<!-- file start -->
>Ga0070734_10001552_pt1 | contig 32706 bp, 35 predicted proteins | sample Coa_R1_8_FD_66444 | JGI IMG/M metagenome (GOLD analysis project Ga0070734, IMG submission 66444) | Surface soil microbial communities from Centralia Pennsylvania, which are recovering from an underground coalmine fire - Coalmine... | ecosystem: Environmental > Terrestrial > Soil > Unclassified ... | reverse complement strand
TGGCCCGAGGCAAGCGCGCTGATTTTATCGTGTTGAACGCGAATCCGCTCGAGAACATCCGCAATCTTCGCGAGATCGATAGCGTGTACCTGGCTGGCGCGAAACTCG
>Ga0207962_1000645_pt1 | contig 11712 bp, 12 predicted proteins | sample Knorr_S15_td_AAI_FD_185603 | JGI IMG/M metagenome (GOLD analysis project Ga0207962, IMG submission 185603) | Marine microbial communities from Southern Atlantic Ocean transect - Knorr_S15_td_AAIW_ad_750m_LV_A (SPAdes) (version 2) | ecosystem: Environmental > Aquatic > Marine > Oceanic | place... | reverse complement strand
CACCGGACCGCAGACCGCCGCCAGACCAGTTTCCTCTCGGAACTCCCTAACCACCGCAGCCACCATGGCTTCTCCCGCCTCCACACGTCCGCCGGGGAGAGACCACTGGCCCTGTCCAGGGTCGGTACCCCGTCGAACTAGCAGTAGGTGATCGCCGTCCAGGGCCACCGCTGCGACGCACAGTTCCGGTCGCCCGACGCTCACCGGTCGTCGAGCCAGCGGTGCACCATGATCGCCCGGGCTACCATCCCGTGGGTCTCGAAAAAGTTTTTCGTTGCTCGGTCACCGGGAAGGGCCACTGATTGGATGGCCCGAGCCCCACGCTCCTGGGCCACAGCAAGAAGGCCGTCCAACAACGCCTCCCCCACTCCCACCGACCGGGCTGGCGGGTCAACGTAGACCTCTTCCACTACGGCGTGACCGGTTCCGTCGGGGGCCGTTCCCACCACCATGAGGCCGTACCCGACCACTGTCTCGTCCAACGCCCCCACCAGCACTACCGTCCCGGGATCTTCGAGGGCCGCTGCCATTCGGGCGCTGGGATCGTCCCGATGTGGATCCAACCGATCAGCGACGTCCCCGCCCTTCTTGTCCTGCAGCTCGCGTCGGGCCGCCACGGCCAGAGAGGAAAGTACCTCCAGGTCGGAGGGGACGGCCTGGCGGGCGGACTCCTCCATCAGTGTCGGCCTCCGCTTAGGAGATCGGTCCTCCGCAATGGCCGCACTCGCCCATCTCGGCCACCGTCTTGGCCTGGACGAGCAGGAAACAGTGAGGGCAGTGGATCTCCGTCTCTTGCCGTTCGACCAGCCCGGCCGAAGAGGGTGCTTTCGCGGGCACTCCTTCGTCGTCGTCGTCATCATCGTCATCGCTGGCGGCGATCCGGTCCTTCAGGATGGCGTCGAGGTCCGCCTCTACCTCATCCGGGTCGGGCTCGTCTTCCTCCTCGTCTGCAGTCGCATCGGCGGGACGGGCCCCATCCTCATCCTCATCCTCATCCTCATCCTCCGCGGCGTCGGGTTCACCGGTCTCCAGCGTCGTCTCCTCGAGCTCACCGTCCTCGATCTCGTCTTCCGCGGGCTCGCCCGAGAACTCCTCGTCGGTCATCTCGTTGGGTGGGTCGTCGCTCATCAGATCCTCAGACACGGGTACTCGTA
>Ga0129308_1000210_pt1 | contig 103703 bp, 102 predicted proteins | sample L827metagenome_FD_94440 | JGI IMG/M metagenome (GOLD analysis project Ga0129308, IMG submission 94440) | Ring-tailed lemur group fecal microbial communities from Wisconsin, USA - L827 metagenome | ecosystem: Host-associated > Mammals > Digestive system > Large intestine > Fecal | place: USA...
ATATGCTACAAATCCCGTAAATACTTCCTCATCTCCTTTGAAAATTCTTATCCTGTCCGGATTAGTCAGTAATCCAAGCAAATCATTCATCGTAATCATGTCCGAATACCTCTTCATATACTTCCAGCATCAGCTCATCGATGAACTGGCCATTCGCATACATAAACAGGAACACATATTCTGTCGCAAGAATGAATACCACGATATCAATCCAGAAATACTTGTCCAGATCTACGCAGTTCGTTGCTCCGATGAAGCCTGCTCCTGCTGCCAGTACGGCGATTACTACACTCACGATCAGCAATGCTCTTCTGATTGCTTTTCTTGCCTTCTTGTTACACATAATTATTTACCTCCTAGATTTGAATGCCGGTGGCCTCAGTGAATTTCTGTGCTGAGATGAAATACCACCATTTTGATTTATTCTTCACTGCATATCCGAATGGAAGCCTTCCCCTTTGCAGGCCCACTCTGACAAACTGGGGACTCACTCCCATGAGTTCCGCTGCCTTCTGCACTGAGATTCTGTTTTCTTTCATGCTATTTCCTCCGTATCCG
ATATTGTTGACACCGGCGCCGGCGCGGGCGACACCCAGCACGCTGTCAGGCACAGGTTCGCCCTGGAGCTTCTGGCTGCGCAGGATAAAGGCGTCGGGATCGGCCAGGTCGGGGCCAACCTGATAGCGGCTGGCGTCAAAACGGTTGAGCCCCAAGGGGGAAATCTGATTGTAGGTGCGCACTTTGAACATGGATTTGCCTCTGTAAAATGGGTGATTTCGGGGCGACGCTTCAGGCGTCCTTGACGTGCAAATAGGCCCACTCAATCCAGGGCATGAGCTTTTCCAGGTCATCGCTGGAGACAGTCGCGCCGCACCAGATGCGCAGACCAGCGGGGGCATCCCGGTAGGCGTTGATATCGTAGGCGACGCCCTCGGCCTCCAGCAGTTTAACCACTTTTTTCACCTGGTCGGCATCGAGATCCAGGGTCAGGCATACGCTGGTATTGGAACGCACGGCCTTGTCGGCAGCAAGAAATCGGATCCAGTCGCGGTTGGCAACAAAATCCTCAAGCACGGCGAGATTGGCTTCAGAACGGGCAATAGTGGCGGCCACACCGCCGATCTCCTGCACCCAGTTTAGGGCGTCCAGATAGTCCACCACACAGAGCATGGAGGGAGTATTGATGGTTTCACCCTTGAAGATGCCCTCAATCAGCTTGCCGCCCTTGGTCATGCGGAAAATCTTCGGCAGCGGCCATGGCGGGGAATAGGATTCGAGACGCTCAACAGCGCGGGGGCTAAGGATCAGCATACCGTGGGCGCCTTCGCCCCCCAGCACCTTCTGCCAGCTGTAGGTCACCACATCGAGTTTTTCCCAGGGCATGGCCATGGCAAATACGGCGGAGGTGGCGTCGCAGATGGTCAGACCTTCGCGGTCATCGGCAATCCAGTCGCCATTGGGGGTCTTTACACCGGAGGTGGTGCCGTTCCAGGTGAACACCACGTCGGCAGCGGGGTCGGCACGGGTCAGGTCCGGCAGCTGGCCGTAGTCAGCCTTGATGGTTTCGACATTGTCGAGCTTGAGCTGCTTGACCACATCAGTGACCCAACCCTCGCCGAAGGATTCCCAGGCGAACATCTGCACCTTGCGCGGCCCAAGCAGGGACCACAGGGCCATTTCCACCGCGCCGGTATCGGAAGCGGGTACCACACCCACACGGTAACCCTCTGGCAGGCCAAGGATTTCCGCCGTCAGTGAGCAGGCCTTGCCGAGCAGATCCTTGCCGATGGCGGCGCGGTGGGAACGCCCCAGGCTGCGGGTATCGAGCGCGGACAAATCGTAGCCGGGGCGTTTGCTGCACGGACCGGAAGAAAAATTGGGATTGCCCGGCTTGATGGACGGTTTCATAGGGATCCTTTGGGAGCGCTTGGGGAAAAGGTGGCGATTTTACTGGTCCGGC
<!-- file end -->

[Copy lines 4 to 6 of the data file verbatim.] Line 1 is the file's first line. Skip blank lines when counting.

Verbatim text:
CACCGGACCGCAGACCGCCGCCAGACCAGTTTCCTCTCGGAACTCCCTAACCACCGCAGCCACCATGGCTTCTCCCGCCTCCACACGTCCGCCGGGGAGAGACCACTGGCCCTGTCCAGGGTCGGTACCCCGTCGAACTAGCAGTAGGTGATCGCCGTCCAGGGCCACCGCTGCGACGCACAGTTCCGGTCGCCCGACGCTCACCGGTCGTCGAGCCAGCGGTGCACCATGATCGCCCGGGCTACCATCCCGTGGGTCTCGAAAAAGTTTTTCGTTGCTCGGTCACCGGGAAGGGCCACTGATTGGATGGCCCGAGCCCCACGCTCCTGGGCCACAGCAAGAAGGCCGTCCAACAACGCCTCCCCCACTCCCACCGACCGGGCTGGCGGGTCAACGTAGACCTCTTCCACTACGGCGTGACCGGTTCCGTCGGGGGCCGTTCCCACCACCATGAGGCCGTACCCGACCACTGTCTCGTCCAACGCCCCCACCAGCACTACCGTCCCGGGATCTTCGAGGGCCGCTGCCATTCGGGCGCTGGGATCGTCCCGATGTGGATCCAACCGATCAGCGACGTCCCCGCCCTTCTTGTCCTGCAGCTCGCGTCGGGCCGCCACGGCCAGAGAGGAAAGTACCTCCAGGTCGGAGGGGACGGCCTGGCGGGCGGACTCCTCCATCAGTGTCGGCCTCCGCTTAGGAGATCGGTCCTCCGCAATGGCCGCACTCGCCCATCTCGGCCACCGTCTTGGCCTGGACGAGCAGGAAACAGTGAGGGCAGTGGATCTCCGTCTCTTGCCGTTCGACCAGCCCGGCCGAAGAGGGTGCTTTCGCGGGCACTCCTTCGTCGTCGTCGTCATCATCGTCATCGCTGGCGGCGATCCGGTCCTTCAGGATGGCGTCGAGGTCCGCCTCTACCTCATCCGGGTCGGGCTCGTCTTCCTCCTCGTCTGCAGTCGCATCGGCGGGACGGGCCCCATCCTCATCCTCATCCTCATCCTCATCCTCCGCGGCGTCGGGTTCACCGGTCTCCAGCGTCGTCTCCTCGAGCTCACCGTCCTCGATCTCGTCTTCCGCGGGCTCGCCCGAGAACTCCTCGTCGGTCATCTCGTTGGGTGGGTCGTCGCTCATCAGATCCTCAGACACGGGTACTCGTA
>Ga0129308_1000210_pt1 | contig 103703 bp, 102 predicted proteins | sample L827metagenome_FD_94440 | JGI IMG/M metagenome (GOLD analysis project Ga0129308, IMG submission 94440) | Ring-tailed lemur group fecal microbial communities from Wisconsin, USA - L827 metagenome | ecosystem: Host-associated > Mammals > Digestive system > Large intestine > Fecal | place: USA...
ATATGCTACAAATCCCGTAAATACTTCCTCATCTCCTTTGAAAATTCTTATCCTGTCCGGATTAGTCAGTAATCCAAGCAAATCATTCATCGTAATCATGTCCGAATACCTCTTCATATACTTCCAGCATCAGCTCATCGATGAACTGGCCATTCGCATACATAAACAGGAACACATATTCTGTCGCAAGAATGAATACCACGATATCAATCCAGAAATACTTGTCCAGATCTACGCAGTTCGTTGCTCCGATGAAGCCTGCTCCTGCTGCCAGTACGGCGATTACTACACTCACGATCAGCAATGCTCTTCTGATTGCTTTTCTTGCCTTCTTGTTACACATAATTATTTACCTCCTAGATTTGAATGCCGGTGGCCTCAGTGAATTTCTGTGCTGAGATGAAATACCACCATTTTGATTTATTCTTCACTGCATATCCGAATGGAAGCCTTCCCCTTTGCAGGCCCACTCTGACAAACTGGGGACTCACTCCCATGAGTTCCGCTGCCTTCTGCACTGAGATTCTGTTTTCTTTCATGCTATTTCCTCCGTATCCG